I’ve toyed with the idea of using a
jump with a runtime-computed parameter, to jump into a field of instructions. This would allow random access to the data. For instance, a field of
ret instructions with long operands would have an encoding overhead of 50% (three bytes of code to hold two bytes of data).
A raw byte in a packed Z-string requires at best 5.33 bits, at worst 21.33 bits, and on average 17.47 bits per byte (assuming a rectangular distribution of bytes, and no use of abbreviations) which leads to an average overhead of 118% (worst case 167%). If the data is encoded using only lowercase letters, it is possible to bring the overhead down to 13%, but the numbers have to be converted back to bytes using expensive multiplication instructions. A faster option would be to use the lowercase letters plus six uppercase letters, to get 32 code points with an average overhead of 26%.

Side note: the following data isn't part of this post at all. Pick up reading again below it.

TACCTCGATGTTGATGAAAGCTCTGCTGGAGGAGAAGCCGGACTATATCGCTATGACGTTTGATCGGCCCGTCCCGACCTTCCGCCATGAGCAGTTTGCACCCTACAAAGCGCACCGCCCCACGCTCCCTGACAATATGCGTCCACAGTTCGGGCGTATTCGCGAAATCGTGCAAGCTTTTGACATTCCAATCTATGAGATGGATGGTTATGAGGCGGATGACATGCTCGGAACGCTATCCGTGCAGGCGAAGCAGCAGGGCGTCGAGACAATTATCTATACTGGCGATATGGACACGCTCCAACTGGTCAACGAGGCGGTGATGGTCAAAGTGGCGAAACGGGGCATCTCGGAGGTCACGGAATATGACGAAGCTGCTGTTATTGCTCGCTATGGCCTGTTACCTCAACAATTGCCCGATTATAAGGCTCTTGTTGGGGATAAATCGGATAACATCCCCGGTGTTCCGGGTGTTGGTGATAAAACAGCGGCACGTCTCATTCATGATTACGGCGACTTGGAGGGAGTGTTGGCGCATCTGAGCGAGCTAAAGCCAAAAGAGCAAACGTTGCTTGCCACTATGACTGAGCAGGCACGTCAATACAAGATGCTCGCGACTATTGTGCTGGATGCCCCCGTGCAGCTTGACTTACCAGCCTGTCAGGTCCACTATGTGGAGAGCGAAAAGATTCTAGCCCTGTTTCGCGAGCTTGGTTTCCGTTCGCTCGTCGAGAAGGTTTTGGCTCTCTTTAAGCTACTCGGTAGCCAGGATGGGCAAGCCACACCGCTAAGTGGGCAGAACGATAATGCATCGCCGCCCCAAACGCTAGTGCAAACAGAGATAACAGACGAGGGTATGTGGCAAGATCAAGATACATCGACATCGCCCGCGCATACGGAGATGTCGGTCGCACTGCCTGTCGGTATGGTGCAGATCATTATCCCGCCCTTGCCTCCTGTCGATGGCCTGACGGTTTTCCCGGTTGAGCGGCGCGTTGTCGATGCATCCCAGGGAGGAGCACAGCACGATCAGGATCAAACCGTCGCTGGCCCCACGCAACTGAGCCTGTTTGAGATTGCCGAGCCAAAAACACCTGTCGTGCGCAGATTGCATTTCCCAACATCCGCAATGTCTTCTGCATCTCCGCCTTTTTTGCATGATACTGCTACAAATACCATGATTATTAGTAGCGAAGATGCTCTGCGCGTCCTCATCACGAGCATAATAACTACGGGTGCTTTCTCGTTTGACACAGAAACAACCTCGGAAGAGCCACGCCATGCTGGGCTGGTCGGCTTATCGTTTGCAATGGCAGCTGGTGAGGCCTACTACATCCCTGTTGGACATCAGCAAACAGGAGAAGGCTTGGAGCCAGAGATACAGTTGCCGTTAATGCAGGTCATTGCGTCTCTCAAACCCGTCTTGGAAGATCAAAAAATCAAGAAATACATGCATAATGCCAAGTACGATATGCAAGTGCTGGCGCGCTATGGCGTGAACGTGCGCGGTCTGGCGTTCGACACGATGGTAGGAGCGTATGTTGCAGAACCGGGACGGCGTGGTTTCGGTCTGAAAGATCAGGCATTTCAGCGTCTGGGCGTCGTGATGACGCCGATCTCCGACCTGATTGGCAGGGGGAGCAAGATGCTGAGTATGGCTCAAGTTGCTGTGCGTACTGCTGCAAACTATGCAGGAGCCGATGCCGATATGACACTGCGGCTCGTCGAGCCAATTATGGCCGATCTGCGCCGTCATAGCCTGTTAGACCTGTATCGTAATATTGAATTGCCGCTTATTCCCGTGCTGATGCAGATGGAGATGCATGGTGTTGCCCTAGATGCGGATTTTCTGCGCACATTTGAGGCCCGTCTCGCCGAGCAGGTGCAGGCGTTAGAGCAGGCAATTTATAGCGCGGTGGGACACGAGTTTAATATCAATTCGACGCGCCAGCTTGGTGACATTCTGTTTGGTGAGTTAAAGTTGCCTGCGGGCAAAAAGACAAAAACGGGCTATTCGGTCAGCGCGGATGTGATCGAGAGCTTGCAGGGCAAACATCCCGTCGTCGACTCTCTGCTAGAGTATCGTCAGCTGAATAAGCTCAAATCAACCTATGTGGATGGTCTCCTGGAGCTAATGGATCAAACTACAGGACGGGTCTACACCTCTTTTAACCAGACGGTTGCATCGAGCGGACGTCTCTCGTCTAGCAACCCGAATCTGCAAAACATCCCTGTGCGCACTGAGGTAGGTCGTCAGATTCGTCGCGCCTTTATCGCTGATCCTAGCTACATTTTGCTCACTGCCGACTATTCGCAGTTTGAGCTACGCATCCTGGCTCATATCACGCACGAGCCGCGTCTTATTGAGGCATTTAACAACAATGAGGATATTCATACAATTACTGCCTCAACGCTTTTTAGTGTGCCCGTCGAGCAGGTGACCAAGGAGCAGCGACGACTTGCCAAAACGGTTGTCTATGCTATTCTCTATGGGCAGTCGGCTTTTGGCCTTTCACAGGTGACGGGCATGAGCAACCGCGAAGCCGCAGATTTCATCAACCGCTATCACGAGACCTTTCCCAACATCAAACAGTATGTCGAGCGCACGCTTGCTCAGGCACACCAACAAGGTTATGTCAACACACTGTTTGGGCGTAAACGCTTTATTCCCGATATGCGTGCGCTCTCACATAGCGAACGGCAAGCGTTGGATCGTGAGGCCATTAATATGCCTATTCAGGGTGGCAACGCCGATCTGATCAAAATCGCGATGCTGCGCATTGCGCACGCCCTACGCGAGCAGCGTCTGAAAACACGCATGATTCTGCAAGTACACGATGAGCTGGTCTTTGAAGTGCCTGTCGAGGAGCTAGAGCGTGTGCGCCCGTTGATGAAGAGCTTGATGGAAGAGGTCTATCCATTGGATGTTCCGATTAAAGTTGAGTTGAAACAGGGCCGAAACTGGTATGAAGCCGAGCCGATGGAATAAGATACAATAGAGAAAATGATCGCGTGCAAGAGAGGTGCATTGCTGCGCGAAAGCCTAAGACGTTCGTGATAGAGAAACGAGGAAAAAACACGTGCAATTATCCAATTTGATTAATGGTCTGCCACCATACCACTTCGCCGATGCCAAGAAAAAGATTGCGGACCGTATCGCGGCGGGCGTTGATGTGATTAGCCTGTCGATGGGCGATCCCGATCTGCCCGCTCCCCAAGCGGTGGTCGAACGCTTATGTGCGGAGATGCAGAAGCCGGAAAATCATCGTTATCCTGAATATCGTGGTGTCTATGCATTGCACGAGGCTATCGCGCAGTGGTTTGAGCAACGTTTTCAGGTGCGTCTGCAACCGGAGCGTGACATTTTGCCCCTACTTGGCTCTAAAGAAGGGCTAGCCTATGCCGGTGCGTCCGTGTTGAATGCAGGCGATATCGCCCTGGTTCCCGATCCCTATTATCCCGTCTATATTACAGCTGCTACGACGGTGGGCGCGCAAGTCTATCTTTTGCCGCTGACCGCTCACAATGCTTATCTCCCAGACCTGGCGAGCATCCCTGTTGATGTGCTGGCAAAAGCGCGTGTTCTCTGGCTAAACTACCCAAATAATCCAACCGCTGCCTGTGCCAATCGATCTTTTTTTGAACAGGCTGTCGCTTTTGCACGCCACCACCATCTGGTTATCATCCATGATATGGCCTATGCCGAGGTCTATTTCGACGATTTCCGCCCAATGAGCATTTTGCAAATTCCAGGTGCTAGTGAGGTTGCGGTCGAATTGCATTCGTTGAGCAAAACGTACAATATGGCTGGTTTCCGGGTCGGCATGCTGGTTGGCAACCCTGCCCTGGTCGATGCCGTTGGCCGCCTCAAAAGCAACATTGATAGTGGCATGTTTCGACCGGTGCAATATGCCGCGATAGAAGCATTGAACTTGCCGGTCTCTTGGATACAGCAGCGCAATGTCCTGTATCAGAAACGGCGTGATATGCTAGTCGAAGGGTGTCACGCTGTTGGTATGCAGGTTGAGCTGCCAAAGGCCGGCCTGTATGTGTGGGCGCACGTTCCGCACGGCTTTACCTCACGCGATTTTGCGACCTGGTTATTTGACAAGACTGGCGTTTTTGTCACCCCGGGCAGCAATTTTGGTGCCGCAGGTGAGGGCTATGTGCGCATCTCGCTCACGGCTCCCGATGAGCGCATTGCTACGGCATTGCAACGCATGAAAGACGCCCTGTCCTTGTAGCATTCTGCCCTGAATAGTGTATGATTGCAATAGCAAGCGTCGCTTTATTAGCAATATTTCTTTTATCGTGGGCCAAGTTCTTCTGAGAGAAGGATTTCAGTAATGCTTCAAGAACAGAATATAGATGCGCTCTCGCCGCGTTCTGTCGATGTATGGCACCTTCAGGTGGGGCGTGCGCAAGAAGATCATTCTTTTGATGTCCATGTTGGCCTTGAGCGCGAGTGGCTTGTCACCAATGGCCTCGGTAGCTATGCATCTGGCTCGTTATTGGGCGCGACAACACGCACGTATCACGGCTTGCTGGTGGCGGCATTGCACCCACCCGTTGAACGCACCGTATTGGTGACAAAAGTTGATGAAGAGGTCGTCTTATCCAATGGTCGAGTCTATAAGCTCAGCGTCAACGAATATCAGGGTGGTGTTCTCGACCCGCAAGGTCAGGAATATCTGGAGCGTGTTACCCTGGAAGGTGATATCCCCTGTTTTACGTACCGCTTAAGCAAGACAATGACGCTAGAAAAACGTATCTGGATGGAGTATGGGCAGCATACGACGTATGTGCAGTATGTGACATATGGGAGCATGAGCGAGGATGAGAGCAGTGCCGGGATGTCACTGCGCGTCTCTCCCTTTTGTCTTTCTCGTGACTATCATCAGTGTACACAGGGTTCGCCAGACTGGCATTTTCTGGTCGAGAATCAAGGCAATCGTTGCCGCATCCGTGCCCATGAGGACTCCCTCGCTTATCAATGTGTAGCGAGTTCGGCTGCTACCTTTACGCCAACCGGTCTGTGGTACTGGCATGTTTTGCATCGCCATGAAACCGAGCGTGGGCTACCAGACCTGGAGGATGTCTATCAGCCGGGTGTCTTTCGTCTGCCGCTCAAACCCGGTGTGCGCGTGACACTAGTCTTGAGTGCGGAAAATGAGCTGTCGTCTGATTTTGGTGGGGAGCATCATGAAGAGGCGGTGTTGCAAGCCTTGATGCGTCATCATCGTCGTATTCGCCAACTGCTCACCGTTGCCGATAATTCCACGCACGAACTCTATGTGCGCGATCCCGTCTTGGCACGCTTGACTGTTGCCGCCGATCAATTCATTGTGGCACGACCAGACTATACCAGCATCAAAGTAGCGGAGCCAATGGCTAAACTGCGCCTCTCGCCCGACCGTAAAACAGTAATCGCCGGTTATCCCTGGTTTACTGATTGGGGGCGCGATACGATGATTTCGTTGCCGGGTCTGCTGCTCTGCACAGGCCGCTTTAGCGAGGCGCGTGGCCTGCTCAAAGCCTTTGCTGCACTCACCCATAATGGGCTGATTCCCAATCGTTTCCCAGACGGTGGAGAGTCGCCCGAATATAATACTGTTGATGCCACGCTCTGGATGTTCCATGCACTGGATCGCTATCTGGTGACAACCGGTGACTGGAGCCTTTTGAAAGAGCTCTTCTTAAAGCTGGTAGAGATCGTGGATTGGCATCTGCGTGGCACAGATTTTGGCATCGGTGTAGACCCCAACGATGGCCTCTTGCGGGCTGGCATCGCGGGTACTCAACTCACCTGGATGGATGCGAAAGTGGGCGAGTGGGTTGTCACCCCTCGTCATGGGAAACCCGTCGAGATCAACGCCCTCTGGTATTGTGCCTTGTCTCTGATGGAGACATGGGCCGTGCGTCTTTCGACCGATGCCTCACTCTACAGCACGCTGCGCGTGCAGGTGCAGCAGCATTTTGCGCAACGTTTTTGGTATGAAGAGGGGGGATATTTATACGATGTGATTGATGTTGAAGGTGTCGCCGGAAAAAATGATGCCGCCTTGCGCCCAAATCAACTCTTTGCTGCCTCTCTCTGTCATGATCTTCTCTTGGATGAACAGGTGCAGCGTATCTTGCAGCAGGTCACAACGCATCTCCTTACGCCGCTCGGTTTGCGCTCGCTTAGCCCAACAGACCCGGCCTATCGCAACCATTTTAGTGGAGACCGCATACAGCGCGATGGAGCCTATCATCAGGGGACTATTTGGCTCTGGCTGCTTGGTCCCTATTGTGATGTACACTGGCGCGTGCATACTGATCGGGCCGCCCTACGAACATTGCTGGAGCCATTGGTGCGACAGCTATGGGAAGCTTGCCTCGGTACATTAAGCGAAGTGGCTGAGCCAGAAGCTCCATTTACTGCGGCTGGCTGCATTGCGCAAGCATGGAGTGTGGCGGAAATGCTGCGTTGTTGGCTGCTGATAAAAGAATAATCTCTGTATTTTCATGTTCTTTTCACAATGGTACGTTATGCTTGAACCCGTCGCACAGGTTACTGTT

To combine efficient bit stuffing with random access, we could use a field of
print_ret instructions. By adjusting the length of the string literals, we have full control over the tradeoff between random access and encoding overhead. We would have to use a constant bit-length encoding, e.g. lowercase letters only. For instance, with 4-byte literals (plus one byte for the instruction), we can encode six lowercase letters for every five bytes. That would give us random access to a table of 28-bit values, corresponding to an overhead of 43%. With 8-byte literals, we get random access to a table of 56-bit values, and an overhead of 28%.